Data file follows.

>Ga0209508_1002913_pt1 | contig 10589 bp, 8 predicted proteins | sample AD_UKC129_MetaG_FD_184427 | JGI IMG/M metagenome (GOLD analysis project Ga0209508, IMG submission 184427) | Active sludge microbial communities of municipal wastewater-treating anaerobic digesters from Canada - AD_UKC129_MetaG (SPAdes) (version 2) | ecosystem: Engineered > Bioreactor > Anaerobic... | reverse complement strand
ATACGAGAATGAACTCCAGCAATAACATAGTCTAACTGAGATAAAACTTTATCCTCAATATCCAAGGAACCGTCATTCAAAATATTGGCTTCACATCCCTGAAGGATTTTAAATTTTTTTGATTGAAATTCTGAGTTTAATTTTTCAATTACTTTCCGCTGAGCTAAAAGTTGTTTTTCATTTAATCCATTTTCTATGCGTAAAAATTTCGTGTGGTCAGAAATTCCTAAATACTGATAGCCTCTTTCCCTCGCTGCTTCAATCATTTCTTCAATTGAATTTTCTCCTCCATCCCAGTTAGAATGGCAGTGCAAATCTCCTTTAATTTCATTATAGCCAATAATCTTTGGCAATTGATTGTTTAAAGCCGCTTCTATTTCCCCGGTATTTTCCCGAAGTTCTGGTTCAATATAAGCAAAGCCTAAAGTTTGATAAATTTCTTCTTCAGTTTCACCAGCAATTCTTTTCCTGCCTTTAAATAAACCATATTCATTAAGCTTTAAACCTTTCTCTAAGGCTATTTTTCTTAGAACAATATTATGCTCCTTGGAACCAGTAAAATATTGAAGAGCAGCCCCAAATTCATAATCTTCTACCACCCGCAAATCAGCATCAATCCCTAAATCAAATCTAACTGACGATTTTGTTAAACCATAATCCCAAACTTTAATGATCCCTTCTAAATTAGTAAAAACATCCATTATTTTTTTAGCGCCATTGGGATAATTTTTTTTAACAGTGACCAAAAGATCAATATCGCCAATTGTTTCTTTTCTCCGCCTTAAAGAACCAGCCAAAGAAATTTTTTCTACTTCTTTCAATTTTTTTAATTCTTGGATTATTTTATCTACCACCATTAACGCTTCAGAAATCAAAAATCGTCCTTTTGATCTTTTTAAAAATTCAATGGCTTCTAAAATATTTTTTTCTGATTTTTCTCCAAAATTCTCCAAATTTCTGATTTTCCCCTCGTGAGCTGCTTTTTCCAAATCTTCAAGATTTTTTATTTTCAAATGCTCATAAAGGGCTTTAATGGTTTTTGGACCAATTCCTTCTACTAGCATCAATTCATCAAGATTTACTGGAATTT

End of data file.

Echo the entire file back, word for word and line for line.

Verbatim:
>Ga0209508_1002913_pt1 | contig 10589 bp, 8 predicted proteins | sample AD_UKC129_MetaG_FD_184427 | JGI IMG/M metagenome (GOLD analysis project Ga0209508, IMG submission 184427) | Active sludge microbial communities of municipal wastewater-treating anaerobic digesters from Canada - AD_UKC129_MetaG (SPAdes) (version 2) | ecosystem: Engineered > Bioreactor > Anaerobic... | reverse complement strand
ATACGAGAATGAACTCCAGCAATAACATAGTCTAACTGAGATAAAACTTTATCCTCAATATCCAAGGAACCGTCATTCAAAATATTGGCTTCACATCCCTGAAGGATTTTAAATTTTTTTGATTGAAATTCTGAGTTTAATTTTTCAATTACTTTCCGCTGAGCTAAAAGTTGTTTTTCATTTAATCCATTTTCTATGCGTAAAAATTTCGTGTGGTCAGAAATTCCTAAATACTGATAGCCTCTTTCCCTCGCTGCTTCAATCATTTCTTCAATTGAATTTTCTCCTCCATCCCAGTTAGAATGGCAGTGCAAATCTCCTTTAATTTCATTATAGCCAATAATCTTTGGCAATTGATTGTTTAAAGCCGCTTCTATTTCCCCGGTATTTTCCCGAAGTTCTGGTTCAATATAAGCAAAGCCTAAAGTTTGATAAATTTCTTCTTCAGTTTCACCAGCAATTCTTTTCCTGCCTTTAAATAAACCATATTCATTAAGCTTTAAACCTTTCTCTAAGGCTATTTTTCTTAGAACAATATTATGCTCCTTGGAACCAGTAAAATATTGAAGAGCAGCCCCAAATTCATAATCTTCTACCACCCGCAAATCAGCATCAATCCCTAAATCAAATCTAACTGACGATTTTGTTAAACCATAATCCCAAACTTTAATGATCCCTTCTAAATTAGTAAAAACATCCATTATTTTTTTAGCGCCATTGGGATAATTTTTTTTAACAGTGACCAAAAGATCAATATCGCCAATTGTTTCTTTTCTCCGCCTTAAAGAACCAGCCAAAGAAATTTTTTCTACTTCTTTCAATTTTTTTAATTCTTGGATTATTTTATCTACCACCATTAACGCTTCAGAAATCAAAAATCGTCCTTTTGATCTTTTTAAAAATTCAATGGCTTCTAAAATATTTTTTTCTGATTTTTCTCCAAAATTCTCCAAATTTCTGATTTTCCCCTCGTGAGCTGCTTTTTCCAAATCTTCAAGATTTTTTATTTTCAAATGCTCATAAAGGGCTTTAATGGTTTTTGGACCAATTCCTTCTACTAGCATCAATTCATCAAGATTTACTGGAATTT